Preselection hopefuls will be spending the coming weeks jostling to win party endorsement for a Canning contest that promises to go off like a firecracker.
Coming at the worst possible time for both Tony Abbott and Bill Shorten, the byelection might be seen as an unpopularity contest between the two leaders.
Who do we despise the least? It's a tough call, but Labor and Liberal will be spending big money to find out.
Both leaders have sailed troubled and murky waters these last few months.
The government has taken on water from its handling of the resignation of speaker Bronwyn Bishop and Bill Shorten has faced tough questioning by the royal commission on union corruption.
Both sides are now facing voter backlash over accusations of abusing travel entitlements.
But the byelection in Canning will be more than just a test of leadership muscle.
Candidates are far more important in byelections than general elections.
In an up-close-and-personal byelection, voters get a better chance to know the hopefuls.
Political circles have been buzzing with reports the late Don Randall's daughter, Tess Randall, may nominate for Liberal endorsement.
This makes sense for the Liberals. Don Randall was well liked in the local community and his daughter may attract a sympathetic vote, particularly if she is as hard working as her father.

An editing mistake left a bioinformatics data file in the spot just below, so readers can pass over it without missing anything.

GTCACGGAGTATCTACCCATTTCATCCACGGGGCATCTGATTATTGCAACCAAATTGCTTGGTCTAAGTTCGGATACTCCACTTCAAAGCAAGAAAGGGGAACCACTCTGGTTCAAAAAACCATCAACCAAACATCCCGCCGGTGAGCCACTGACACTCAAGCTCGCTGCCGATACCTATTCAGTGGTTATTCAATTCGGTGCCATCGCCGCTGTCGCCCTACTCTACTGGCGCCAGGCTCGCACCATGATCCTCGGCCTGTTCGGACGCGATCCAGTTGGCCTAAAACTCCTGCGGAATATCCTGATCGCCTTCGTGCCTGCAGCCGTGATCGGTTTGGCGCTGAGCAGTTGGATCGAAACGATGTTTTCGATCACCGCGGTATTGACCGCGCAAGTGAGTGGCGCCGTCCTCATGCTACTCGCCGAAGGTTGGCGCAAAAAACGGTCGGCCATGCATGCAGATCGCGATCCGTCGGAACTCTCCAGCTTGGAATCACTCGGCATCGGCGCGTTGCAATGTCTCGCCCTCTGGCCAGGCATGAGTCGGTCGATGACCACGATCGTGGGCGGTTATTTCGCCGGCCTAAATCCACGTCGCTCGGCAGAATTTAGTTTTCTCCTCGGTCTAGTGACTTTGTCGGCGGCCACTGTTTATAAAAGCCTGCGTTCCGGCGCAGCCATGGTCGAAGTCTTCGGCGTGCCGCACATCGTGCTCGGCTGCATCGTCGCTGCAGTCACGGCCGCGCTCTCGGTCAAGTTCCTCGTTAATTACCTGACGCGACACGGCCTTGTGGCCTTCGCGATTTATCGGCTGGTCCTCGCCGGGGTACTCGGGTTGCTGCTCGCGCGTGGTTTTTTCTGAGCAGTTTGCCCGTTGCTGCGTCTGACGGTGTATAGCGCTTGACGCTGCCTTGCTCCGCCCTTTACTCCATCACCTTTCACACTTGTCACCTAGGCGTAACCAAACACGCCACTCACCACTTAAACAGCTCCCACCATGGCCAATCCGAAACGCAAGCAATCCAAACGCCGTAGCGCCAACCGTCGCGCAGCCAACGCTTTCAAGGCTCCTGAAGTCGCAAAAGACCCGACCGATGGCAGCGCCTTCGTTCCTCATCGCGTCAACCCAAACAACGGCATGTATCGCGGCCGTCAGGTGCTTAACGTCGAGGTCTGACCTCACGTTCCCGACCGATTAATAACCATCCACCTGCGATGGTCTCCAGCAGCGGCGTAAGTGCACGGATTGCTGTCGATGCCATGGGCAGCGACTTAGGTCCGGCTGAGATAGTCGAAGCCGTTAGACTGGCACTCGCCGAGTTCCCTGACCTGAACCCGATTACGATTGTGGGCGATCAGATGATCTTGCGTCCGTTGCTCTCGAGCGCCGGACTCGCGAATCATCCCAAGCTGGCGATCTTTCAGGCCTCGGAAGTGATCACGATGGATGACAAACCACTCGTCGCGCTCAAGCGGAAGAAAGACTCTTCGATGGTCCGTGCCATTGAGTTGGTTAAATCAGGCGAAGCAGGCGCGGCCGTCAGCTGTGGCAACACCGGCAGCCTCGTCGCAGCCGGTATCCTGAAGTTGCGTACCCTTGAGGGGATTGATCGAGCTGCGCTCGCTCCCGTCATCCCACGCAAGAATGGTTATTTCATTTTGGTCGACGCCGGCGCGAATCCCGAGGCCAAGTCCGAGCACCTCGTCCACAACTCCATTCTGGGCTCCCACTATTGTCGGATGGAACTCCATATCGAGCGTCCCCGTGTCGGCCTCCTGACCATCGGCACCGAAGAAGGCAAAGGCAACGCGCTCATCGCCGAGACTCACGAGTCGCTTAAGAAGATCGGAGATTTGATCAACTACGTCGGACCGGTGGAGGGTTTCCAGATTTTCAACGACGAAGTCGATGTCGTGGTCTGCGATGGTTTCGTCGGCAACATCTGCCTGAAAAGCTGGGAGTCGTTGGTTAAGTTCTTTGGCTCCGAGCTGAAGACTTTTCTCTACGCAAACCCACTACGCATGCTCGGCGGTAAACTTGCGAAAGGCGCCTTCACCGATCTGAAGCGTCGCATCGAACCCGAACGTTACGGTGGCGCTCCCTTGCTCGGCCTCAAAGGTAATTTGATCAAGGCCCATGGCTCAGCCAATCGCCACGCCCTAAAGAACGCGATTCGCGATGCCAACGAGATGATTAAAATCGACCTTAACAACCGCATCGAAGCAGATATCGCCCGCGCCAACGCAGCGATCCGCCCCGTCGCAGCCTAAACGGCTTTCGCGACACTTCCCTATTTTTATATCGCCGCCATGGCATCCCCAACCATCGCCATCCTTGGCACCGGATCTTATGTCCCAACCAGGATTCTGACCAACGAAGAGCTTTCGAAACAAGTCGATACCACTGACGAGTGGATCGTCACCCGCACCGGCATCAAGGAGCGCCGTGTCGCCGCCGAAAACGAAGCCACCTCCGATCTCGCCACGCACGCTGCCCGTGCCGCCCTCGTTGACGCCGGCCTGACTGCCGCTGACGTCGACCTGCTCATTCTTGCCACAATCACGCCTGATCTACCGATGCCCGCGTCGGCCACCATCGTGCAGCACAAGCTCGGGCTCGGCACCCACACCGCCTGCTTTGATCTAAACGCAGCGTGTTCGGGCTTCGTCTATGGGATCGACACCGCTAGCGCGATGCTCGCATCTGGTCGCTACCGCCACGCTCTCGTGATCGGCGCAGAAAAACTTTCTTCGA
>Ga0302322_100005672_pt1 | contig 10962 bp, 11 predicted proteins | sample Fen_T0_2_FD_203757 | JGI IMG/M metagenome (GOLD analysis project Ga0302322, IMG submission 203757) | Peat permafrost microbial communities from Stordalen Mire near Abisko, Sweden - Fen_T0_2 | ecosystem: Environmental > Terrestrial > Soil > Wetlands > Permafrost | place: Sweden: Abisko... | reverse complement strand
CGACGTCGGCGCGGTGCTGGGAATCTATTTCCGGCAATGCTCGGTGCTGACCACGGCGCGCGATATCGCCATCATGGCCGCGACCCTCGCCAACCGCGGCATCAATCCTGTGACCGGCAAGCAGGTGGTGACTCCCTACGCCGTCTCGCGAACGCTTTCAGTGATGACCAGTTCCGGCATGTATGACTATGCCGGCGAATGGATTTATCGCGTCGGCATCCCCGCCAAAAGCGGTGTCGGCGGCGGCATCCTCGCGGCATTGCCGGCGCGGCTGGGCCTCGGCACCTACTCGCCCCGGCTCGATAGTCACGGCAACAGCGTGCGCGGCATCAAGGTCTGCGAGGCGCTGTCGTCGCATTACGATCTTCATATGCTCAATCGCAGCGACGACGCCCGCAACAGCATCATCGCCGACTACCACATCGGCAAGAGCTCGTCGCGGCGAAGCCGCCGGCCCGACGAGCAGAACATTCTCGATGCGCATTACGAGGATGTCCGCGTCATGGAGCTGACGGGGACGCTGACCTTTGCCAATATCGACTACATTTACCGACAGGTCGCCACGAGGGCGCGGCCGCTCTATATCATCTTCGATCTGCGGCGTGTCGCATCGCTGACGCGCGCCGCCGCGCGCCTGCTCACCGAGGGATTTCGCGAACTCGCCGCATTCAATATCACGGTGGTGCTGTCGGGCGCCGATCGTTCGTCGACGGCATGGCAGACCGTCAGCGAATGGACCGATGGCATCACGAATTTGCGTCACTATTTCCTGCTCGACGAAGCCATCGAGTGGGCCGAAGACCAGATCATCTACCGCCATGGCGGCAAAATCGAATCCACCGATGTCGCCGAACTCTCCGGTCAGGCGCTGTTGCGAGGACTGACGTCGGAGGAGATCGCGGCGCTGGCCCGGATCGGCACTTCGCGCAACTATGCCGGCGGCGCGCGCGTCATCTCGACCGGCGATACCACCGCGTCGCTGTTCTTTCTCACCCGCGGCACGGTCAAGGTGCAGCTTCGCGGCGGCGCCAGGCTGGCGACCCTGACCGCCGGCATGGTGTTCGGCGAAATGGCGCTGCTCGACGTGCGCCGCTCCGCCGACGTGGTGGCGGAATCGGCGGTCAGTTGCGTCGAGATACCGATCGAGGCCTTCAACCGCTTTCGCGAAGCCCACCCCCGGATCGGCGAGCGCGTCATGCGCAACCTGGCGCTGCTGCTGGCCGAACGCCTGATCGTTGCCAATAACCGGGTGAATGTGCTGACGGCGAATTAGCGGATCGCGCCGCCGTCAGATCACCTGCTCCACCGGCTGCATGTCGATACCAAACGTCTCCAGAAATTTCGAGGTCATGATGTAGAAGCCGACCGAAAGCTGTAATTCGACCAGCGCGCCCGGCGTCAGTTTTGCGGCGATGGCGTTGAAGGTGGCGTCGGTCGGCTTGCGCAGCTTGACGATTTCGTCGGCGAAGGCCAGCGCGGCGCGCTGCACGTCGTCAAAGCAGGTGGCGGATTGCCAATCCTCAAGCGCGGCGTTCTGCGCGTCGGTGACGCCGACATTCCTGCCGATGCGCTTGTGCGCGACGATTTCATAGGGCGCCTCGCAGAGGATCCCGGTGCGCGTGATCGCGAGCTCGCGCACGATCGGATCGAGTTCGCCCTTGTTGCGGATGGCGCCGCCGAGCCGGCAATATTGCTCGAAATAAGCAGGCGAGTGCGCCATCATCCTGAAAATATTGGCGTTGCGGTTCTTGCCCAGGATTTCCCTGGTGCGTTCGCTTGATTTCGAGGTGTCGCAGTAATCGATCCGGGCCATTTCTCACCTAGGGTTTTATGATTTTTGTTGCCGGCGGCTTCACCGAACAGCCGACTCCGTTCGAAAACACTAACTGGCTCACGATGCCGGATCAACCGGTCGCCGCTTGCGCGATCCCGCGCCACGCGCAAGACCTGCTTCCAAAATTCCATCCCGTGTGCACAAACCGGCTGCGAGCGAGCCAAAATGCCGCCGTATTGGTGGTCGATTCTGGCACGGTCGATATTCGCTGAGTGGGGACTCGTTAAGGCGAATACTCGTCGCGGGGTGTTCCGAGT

However, Tess Randall is relatively young and needs to campaign hard to establish her credentials. Although she is a staffer for Foreign Minister Julie Bishop, it is unclear how she would stake a claim to the job.
One thing is certain: with the name Randall, voters will be all ears.
Labor hopeful and Law Society President Matthew Keogh, also a former junior staffer for Alannah MacTiernan, has the opposite problem.
On paper, it is understandable why Labor hardheads might toy with his candidacy.
But what a Terrace lawyer who lives in Perth's leafy inner suburbs has in common with the people of Mandurah is anyone's guess.
In a contest where all politics is local, Keogh would begin the race with zero local profile.
Whoever wins the nominations, both parties are desperate for a good showing.
Abbott survived an attempt on his leadership in February and the latest Fairfax poll shows Shorten pulling ahead as preferred prime minister.
Many inside Labor believe Shorten would struggle under serious political pressure, the kind Abbott has not yet had the clear air to exert.
Either way, both parties will be sinking in serious campaign cash to bolster their chances.
Let's hope it's the people who end up the real winners on election night.